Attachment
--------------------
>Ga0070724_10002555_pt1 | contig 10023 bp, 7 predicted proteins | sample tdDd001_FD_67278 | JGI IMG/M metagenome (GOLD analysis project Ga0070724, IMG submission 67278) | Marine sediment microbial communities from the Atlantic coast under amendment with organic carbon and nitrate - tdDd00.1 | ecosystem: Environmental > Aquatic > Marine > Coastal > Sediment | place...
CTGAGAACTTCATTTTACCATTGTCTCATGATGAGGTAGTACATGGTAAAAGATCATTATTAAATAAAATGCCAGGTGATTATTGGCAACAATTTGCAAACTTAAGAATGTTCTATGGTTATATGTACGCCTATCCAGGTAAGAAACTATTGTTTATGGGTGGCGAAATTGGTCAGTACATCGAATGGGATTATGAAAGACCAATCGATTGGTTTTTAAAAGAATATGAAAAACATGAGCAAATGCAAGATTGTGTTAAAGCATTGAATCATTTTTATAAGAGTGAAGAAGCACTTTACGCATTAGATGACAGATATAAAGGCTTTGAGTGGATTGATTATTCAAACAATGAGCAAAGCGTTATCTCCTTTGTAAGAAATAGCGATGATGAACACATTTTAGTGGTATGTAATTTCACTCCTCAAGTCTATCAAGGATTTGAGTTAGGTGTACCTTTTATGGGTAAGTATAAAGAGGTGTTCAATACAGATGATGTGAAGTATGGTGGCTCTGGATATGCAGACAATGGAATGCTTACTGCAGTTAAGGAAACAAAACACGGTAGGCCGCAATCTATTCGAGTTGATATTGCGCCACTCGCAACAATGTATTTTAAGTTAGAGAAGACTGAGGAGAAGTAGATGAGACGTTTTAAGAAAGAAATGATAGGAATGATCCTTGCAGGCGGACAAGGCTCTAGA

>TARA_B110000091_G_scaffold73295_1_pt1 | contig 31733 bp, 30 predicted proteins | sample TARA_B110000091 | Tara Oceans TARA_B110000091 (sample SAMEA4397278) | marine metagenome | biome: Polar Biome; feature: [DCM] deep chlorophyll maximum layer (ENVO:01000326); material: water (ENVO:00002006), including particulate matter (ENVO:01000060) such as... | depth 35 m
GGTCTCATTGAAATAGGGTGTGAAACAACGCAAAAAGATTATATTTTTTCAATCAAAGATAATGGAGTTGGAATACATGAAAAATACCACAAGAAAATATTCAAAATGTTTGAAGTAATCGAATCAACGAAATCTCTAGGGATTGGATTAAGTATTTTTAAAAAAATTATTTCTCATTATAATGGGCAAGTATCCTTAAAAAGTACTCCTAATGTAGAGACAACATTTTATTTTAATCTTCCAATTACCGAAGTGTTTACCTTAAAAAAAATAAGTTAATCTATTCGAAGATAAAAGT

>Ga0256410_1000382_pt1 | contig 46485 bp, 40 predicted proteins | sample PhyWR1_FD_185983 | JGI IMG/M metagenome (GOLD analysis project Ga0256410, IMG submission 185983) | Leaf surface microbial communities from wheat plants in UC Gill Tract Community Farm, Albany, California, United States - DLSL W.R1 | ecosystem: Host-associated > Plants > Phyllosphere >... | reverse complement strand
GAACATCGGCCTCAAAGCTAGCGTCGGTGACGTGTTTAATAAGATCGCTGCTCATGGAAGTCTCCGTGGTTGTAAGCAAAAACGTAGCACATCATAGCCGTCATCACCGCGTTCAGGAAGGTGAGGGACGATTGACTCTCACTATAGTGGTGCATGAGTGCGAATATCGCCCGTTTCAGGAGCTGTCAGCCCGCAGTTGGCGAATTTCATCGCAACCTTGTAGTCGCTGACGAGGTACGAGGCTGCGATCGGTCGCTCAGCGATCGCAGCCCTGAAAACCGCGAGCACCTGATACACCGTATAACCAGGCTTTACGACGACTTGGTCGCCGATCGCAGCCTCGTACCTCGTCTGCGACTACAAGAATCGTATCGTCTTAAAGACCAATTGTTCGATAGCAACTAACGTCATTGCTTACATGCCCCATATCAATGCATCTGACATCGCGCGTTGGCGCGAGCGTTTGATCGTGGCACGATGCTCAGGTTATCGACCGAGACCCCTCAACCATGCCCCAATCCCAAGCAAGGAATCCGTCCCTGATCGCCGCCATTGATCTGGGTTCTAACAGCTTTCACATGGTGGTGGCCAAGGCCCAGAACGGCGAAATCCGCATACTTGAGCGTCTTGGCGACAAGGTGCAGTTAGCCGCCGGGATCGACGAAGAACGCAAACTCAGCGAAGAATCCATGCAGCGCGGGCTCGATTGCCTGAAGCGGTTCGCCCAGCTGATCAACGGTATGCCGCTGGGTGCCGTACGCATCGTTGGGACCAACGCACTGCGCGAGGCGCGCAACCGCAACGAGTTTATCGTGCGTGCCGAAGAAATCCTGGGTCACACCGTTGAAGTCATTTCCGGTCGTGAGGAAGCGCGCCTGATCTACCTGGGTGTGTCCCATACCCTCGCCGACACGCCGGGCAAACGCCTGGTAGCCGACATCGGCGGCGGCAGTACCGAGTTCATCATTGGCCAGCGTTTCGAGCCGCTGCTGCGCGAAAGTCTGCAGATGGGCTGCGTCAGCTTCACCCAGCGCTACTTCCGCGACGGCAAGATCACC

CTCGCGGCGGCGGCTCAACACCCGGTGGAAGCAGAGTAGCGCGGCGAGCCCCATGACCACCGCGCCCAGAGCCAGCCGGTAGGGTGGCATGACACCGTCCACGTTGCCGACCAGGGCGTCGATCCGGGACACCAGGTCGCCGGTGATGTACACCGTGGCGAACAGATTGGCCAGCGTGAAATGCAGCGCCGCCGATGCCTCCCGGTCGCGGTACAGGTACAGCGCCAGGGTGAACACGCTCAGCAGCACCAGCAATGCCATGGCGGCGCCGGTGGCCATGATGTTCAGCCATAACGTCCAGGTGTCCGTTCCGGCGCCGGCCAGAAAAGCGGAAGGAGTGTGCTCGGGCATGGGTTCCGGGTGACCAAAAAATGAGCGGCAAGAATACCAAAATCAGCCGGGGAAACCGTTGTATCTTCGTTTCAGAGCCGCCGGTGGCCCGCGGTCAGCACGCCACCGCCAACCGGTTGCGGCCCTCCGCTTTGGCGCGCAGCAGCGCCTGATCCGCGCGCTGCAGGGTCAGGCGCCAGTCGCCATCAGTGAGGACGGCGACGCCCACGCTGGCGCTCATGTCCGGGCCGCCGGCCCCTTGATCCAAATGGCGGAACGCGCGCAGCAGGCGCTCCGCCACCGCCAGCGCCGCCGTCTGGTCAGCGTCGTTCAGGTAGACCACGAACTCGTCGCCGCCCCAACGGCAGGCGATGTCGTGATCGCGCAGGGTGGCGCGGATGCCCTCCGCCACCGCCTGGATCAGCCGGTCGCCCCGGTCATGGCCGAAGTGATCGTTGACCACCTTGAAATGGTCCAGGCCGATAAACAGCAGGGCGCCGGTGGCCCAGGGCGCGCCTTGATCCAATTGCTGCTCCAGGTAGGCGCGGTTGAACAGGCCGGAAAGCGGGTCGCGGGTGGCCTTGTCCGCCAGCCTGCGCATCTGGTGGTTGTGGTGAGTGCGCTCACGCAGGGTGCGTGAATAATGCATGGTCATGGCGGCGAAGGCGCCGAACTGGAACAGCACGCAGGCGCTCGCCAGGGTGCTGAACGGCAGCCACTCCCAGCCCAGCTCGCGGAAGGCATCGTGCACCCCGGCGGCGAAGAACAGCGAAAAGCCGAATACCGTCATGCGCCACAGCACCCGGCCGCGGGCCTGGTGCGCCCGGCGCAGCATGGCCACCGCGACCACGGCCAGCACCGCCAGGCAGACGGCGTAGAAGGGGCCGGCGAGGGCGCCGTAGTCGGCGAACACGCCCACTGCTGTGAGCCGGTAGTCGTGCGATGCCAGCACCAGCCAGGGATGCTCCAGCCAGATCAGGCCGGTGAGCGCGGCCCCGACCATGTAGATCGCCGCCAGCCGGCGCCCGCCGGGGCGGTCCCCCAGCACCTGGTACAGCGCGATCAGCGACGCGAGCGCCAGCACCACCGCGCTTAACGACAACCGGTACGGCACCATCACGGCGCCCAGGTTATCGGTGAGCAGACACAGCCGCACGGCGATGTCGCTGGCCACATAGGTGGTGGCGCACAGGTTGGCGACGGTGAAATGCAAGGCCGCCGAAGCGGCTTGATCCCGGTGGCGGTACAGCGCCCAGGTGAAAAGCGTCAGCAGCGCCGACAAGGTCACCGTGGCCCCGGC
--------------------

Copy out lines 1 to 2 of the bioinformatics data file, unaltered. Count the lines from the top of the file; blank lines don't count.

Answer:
>Ga0070724_10002555_pt1 | contig 10023 bp, 7 predicted proteins | sample tdDd001_FD_67278 | JGI IMG/M metagenome (GOLD analysis project Ga0070724, IMG submission 67278) | Marine sediment microbial communities from the Atlantic coast under amendment with organic carbon and nitrate - tdDd00.1 | ecosystem: Environmental > Aquatic > Marine > Coastal > Sediment | place...
CTGAGAACTTCATTTTACCATTGTCTCATGATGAGGTAGTACATGGTAAAAGATCATTATTAAATAAAATGCCAGGTGATTATTGGCAACAATTTGCAAACTTAAGAATGTTCTATGGTTATATGTACGCCTATCCAGGTAAGAAACTATTGTTTATGGGTGGCGAAATTGGTCAGTACATCGAATGGGATTATGAAAGACCAATCGATTGGTTTTTAAAAGAATATGAAAAACATGAGCAAATGCAAGATTGTGTTAAAGCATTGAATCATTTTTATAAGAGTGAAGAAGCACTTTACGCATTAGATGACAGATATAAAGGCTTTGAGTGGATTGATTATTCAAACAATGAGCAAAGCGTTATCTCCTTTGTAAGAAATAGCGATGATGAACACATTTTAGTGGTATGTAATTTCACTCCTCAAGTCTATCAAGGATTTGAGTTAGGTGTACCTTTTATGGGTAAGTATAAAGAGGTGTTCAATACAGATGATGTGAAGTATGGTGGCTCTGGATATGCAGACAATGGAATGCTTACTGCAGTTAAGGAAACAAAACACGGTAGGCCGCAATCTATTCGAGTTGATATTGCGCCACTCGCAACAATGTATTTTAAGTTAGAGAAGACTGAGGAGAAGTAGATGAGACGTTTTAAGAAAGAAATGATAGGAATGATCCTTGCAGGCGGACAAGGCTCTAGA